Mammograms are X-ray images of your breasts that are used to detect tumors or other abnormalities that may indicate cancer. There are different types of mammograms that are used for different purposes.
Screening mammograms typically involves taking two X-ray pictures of each breast to look for any signs that point to breast cancer. Women with larger breasts may need more than two pictures in order to include as much breast tissue as possible. The goal of screening mammograms is to detect cancer before there are any clinically detectable signs or symptoms. Finding breast cancer when it is still in the early stages makes it much easier to treat and prevent.
During a mammogram screening exam, the radiologist is looking for anything that could be evidence of cancer that requires further testing to be sure. Possible findings of screening mammograms include:
- Calcifications: These are benign calcium deposits that develop in the ducts or other tissues of the breast.
- Masses: These are lumps that may or may not be cancerous.
- Distorted tissues: This result could indicate a tumor that has invaded the neighboring tissues.
- Dense areas: If a specific area appears denser than the rest of the breast, this may be cause for concern, especially if it has developed since your last mammogram.
Any of these results would require further testing in order to determine if the abnormalities are cancerous or benign. The next step would likely be a recommendation for a diagnostic mammogram.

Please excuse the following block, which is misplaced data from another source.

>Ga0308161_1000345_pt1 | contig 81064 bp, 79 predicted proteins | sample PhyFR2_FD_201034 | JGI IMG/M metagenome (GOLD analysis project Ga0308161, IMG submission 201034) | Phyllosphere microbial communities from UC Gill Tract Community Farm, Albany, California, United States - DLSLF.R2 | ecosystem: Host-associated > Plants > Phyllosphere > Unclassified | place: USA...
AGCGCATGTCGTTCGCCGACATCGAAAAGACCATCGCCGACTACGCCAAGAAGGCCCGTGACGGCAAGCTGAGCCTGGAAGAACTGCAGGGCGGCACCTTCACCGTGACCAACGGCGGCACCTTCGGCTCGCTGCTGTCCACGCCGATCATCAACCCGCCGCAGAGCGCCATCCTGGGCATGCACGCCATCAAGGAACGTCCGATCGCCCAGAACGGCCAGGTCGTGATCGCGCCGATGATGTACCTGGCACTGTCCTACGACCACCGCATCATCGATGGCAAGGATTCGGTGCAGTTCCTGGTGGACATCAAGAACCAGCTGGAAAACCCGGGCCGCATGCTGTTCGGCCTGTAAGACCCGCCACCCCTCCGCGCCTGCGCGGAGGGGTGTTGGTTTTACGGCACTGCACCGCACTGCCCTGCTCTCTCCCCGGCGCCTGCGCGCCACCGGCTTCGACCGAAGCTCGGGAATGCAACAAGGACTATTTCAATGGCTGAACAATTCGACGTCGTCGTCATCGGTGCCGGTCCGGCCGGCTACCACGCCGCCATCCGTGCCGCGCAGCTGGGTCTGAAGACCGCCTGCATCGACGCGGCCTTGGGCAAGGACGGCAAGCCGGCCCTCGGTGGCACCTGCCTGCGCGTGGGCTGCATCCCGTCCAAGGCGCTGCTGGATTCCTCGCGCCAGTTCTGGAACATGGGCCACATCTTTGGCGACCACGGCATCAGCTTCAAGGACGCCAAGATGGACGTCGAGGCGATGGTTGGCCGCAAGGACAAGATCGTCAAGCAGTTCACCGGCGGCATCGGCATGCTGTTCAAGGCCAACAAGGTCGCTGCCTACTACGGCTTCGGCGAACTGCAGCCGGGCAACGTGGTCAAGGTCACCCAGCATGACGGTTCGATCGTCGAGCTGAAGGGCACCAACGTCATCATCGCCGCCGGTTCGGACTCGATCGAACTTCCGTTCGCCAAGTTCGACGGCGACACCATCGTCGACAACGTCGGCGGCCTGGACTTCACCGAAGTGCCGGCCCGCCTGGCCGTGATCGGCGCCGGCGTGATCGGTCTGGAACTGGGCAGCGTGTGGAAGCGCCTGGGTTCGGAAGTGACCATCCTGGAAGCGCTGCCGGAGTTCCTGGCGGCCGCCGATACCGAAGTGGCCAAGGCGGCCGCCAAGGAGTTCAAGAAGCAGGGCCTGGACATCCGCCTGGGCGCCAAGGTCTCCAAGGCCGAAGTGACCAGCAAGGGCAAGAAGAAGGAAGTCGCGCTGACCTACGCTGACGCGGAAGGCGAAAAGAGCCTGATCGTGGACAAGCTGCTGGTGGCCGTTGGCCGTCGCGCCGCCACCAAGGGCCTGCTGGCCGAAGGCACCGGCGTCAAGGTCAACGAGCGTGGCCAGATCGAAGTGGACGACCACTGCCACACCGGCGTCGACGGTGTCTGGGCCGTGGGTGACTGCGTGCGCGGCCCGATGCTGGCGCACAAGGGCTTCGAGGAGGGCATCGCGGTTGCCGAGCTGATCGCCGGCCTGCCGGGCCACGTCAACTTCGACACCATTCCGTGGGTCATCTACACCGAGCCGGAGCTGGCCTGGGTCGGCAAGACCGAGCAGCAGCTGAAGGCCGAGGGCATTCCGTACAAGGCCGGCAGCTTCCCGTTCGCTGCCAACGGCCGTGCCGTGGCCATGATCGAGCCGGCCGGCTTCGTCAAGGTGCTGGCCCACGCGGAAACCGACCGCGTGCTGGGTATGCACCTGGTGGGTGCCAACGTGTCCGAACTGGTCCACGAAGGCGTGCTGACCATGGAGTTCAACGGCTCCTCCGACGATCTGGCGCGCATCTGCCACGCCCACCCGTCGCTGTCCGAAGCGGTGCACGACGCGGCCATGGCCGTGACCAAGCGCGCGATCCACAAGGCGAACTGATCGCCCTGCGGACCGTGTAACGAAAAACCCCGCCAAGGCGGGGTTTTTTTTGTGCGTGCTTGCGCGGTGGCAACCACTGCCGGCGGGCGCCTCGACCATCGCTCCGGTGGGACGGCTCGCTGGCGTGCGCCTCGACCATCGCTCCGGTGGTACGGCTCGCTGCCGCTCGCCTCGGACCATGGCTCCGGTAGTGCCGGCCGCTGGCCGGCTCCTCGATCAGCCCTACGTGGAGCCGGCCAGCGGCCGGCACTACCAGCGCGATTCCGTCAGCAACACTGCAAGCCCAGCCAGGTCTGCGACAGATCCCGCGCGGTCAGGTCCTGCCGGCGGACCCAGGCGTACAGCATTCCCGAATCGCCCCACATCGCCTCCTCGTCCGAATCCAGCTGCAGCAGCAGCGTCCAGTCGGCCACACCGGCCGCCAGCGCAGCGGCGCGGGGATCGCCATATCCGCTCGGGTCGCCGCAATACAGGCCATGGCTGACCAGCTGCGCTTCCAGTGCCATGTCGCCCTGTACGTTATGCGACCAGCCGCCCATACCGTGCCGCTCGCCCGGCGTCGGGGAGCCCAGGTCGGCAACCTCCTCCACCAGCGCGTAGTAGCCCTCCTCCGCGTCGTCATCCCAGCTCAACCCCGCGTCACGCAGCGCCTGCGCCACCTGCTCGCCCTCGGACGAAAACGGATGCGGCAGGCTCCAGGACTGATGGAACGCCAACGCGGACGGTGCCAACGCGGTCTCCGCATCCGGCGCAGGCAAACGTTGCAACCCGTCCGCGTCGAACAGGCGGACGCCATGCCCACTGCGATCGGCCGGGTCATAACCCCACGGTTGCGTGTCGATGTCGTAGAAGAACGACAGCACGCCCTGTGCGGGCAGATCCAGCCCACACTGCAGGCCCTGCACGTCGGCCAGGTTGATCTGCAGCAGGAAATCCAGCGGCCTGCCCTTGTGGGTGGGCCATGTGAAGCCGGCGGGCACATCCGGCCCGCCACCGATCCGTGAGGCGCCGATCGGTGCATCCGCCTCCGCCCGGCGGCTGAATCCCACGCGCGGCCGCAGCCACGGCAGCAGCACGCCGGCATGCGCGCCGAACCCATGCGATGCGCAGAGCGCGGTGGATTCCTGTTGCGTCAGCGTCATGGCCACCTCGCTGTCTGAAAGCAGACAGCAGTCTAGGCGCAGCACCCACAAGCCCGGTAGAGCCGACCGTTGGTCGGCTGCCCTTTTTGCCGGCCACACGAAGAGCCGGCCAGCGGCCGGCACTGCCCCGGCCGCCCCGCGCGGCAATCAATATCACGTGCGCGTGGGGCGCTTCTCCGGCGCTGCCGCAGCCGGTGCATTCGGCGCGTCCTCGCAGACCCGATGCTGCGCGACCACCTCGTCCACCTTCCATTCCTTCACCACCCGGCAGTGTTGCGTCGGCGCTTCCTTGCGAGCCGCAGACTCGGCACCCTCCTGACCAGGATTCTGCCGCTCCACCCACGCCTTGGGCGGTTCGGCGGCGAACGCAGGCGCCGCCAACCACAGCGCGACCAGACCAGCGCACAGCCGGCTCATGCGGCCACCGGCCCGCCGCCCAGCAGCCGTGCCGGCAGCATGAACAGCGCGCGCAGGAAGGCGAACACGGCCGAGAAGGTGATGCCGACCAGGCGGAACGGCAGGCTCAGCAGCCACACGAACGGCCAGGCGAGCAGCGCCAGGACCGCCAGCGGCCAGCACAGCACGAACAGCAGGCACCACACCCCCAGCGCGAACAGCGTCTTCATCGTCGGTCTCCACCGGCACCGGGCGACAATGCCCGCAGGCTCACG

Diagnostic mammograms involve taking as many X-ray images as necessary in order to get a good view of an area that is concerning your doctor. If you have an abnormal area that is found during a screening mammogram, you will typically need a diagnostic mammogram. Additionally, women who are experiencing any abnormal issues with their breasts such as a lump or discharge from the nipple would likely be recommended for a diagnostic mammogram as well.
During some diagnostic mammograms, special images such as spot views or magnification views are used to focus on a smaller area of concern and make it easier to evaluate. It is also likely that you will have to undergo other tests as well, such as an ultrasound or MRI (magnetic resonance imaging).
The standard interpretations of diagnostic mammograms include:
- It could reveal that upon closer examination, an area that looked abnormal during regular mammogram screening is actually perfectly normal. If this is the case, you will simply go back to your normal routine of yearly screening.
- It could reveal that the area of concern is most likely not cancer. However, the radiologist will likely wants to watch the area closely just to be sure, so you will probably be asked to come in for another mammogram in about four to six months.
- It could suggest that a biopsy is needed in order to definitively determine whether the abnormal area is cancerous. However, you should keep in mind that just because your doctor recommends a biopsy, this does not mean that you have cancer.